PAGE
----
Chrysanthemum: The flower is an emblem of mid-autumn and symbol of joviality. The 9th moon is known as the Chrysanthemum Month, when it is customary to make a special point of going out and feasting the eyes upon the beautiful blossoms.

Goldfish: represents surplus and abundance. It is a tradition in many Chinese families to serve a whole fish as part of the New Year Eve's dinner. No matter how hungry the family or how good the fish is prepared, the fish is never completely consumed during this meal in order to represent surplus for the new year. To insure that the fish is not entirely consumed, some families place a wooden fish on the table to symbolize abundance for the new year.

Firecrackers: Setting off firecrackers is a practice handed down from the remote past - that of burning bamboo stems. Because bamboo stems have joints and are hollow inside, when they are burnt, the air inside after being heated expands so that the stem itself bursts open and cracks. Later on, people placed gunpowder into bamboo stems and invented bao zhu (exploding bamboo) or firecrackers.

At first people set off firecrackers for the purpose of "keeping away evil spirits and exorcising ghosts, suppressing demons and seeking happiness". Firecrackers enlivened the new year holiday and bring great joy to all people.

Couplets: During the Spring Festival, households hung peachwood charms on their main gates, or posted on them pictures of the Door Gods and couplets in bright red. These couplets expressed wishes for good luck. Displaying couplets is an ancient custom dating back to the time when they were written on peachwood boards. They bear auspicious words such as: "Happiness, high position and long life" or "The New Year brings in overflowing good fortune".

Crane: Next to the Phoenix, this bird is the most celebrated in Chinese legends, in which it is endowed with many mythical attributes. The figure of the crane, with outspread wings and uplifted foot, is sometimes placed on the center of a coffin in a funeral procession, being supplied to convey the soul of the departed to the "Western Heaven" riding on its back. This bird is one of the commonest emblems of longevity, being generally depicted under a pine tree -also a symbol of age.

Deer: The deer is believed by the Chinese to live to a very old age, and has therefore become an emblem of long life. The horns of a deer are sorted as "old" and "young". The soft internal part of the horns is dried, pulverized and made up into pills. The inferior parts are boiled into jelly or tincture and are made into a tonic or astringent to cure rickets and other infantile diseases.

Dog: The dog is the 11th symbolic animal of the Twelve Animal cycle and is classed among the six domestic animals of China. The dog is much valued for its fidelity, though despised for other reasons: it fulfills the dual role of guardian and scavenger. The coming of a dog indicates future prosperity. Many believe that if a strange dog comes, and remains with one it is an omen of good to his family, indicating that he will become more wealthy.

Feng Shui: A term used to define the geomantic system by which the orientation of sites of houses, cities, graves are determined. The forms of hills and the directions of watercourses (wind and water) are the most important, but heights and forms of buildings and the directions of roads and bridges are important as well. During the Sung Dynasty (A.D. 324), it was believe a grave should have a wide river in front, a high cliff behind, with hills to the right and left, would constitute a first class geomantic position.

Phoenix: The phoenix is adorned with everything that is beautiful among birds. The phoenix is the most honorable among the feathered tribes. It has been described as having a throat of a swallow, the bill of a fowl, the neck of a snake, the tail of a fish, the forehead of a crane, the stripes of a dragon and the vaulted back of a tortoise. The phoenix is only supposed to appear in times of peace and prosperity. It is the second among the four supernatural creatures: the first being the dragon, the third, the Unicorn, and the fourth, the Tortoise. It symbolizes sun and warmth for summer and harvest. This bird is the product of the sun or fire, hence it is often pictured gazing on a ball of fire.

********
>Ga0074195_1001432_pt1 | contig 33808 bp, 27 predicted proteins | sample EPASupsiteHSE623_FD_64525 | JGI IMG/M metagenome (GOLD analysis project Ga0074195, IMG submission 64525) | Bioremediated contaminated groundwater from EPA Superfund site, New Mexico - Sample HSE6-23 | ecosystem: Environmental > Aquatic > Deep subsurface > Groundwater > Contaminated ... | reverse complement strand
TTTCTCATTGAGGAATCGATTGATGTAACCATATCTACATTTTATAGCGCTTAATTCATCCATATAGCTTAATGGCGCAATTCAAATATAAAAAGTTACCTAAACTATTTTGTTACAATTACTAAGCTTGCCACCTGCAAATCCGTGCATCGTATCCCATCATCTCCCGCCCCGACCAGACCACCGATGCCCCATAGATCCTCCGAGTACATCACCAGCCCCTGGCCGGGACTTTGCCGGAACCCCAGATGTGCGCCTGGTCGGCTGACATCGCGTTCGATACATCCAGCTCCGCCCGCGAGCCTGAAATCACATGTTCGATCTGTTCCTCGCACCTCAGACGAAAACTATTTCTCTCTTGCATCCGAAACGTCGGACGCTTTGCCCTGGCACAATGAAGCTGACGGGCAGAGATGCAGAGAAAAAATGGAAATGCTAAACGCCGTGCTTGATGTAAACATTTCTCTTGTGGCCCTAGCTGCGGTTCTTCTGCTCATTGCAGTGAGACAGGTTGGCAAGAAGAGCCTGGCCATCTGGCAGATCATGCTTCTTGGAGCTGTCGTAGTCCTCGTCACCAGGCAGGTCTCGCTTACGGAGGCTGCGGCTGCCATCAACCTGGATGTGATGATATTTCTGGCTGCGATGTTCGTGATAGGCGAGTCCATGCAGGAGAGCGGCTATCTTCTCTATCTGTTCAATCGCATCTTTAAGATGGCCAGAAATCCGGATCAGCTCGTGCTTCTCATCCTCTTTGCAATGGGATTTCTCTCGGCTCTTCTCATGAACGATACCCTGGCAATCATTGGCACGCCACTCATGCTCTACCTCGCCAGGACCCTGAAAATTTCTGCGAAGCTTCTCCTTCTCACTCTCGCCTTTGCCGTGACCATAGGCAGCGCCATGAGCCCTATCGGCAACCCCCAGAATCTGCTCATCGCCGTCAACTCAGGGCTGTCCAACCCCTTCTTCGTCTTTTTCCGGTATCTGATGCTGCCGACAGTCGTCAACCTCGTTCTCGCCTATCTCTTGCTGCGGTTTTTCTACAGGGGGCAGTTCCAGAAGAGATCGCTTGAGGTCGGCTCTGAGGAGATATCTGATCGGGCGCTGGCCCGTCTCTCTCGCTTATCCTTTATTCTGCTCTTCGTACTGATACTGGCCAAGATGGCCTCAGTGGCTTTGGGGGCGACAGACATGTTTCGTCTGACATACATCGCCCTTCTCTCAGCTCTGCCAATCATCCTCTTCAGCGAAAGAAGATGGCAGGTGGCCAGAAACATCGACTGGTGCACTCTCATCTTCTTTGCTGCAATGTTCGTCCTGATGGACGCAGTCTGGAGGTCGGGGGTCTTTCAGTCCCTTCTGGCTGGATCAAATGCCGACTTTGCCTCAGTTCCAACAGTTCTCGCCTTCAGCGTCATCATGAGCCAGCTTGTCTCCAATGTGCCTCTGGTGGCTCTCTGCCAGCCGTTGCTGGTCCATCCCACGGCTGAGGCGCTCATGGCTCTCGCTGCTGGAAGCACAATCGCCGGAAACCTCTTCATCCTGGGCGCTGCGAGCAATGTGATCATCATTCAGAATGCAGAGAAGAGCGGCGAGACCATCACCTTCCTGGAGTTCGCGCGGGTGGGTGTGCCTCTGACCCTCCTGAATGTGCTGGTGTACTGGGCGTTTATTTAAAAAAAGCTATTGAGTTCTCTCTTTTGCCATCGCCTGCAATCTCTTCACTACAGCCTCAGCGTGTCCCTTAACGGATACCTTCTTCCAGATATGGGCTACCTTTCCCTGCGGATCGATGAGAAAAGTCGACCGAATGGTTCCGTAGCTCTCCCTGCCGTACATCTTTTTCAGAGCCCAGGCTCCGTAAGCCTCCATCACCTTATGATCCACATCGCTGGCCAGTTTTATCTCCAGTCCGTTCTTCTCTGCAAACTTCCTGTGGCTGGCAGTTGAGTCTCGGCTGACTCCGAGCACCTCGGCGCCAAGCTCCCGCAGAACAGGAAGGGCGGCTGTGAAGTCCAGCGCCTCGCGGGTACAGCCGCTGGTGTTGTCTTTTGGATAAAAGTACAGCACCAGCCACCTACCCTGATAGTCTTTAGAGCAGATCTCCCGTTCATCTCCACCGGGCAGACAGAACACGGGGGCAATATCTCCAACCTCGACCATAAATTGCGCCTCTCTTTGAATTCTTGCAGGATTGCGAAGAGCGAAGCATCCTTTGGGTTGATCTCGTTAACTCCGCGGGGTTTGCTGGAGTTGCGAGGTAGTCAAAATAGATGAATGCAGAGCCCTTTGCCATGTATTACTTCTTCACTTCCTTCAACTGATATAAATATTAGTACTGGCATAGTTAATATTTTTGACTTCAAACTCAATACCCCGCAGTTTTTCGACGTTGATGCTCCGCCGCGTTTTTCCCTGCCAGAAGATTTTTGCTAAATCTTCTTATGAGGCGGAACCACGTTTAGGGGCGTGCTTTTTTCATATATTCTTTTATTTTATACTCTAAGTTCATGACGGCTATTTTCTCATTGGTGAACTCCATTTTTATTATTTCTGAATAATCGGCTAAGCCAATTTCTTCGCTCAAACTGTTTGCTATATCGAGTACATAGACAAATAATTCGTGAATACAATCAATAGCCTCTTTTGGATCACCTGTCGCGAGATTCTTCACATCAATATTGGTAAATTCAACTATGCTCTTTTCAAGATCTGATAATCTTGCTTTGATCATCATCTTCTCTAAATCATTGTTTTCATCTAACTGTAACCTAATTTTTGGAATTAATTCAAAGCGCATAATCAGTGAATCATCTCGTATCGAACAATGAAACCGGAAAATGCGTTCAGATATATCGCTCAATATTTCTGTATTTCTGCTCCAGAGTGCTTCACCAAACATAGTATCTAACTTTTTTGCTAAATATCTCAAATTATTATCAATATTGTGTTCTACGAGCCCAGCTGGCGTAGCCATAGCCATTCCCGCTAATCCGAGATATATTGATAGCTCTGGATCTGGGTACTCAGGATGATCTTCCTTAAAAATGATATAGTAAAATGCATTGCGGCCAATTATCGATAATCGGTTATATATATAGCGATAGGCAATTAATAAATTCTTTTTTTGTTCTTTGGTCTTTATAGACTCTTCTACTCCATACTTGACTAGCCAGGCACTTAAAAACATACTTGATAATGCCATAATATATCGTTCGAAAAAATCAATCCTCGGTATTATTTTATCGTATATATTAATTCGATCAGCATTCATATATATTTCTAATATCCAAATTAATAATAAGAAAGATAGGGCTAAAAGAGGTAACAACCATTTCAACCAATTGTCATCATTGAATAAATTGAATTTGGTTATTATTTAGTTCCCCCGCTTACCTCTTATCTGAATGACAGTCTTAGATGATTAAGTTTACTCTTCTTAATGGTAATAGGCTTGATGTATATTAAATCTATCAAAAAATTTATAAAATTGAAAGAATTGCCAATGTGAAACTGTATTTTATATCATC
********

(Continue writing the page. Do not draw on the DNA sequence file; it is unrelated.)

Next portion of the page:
Tortoise: The tortoise is sacred to China and is an emblem of longevity, strength and endurance. It's dome shaped back represents the vault of the sky, its belly the earth. The tortoise has a snake's head and a dragon's neck.

Unicorn: The unicorn is the symbol of longevity and grandeur. It is reputed to be able to walk on water as well as on land, and is said to have last appeared just before the death of Confucius. The unicorn is supposed to combine and possess all the good qualities which are to be found among all hairy animals Some writers state that it has the body of a horse, is covered with scales like a fish and has two horns bend backwards.

Ying and Yang: The Yin and Yang are the negative and positive principles of universal life. Yang signifies Heaven, Sun, Light, Vigor. It is symbolized by the Dragon and is associated with azure color and oddness in numbers. In Feng Shui, or the geomantic system of orientation, raised land forms (mountains) are Yang. Yin stands for Earth, Moon, Darkness, Female. It is symbolized by the Tiger and is associated with orange color and even numbers. Valleys and streams possess the Yin quality.

Story from San Francisco Chinese Chamber of Commerce

"Folk Customs At Traditional Chinese Festivities" by: Qi Xing
Foreign Languages Press, Beijing, China 1988
ISBN 0-8351-1593-3
ISBN 7-119-99451-4

"Traditional Chinese Festivals" by Marie-Luise Latsch
Graham Brash (Pte) Ltd. Singapore 1988 ISBN 9971-947-80-3

"Chinese New Year Story" by Serena Chen

"San Francisco Chinatown A Walking Tour" by Shirley Fong-Torres
China Books & Periodicals Inc. San Francisco 1991 ISBN 0-8351-2436-3

"Chinese New Year: Fact and Folklore" by William C. Hu
Ars Ceramica, Ltd. Ann Arbor, Mi. 1991 ISBN 0-89344-037-x

"Outlines of Chinese Symbolism & Art Motives by: C.A.S, Williams
Dover Publications, Inc. New York 1976 ISBN 0-486-23372-3

"Mooncaskes and Hungry Ghosts Festivals of China" by: Carol Stepanchuk and Charles Wong
China Books & Periodicals, San Francisco 1991 ISBN 0-8351-2481-9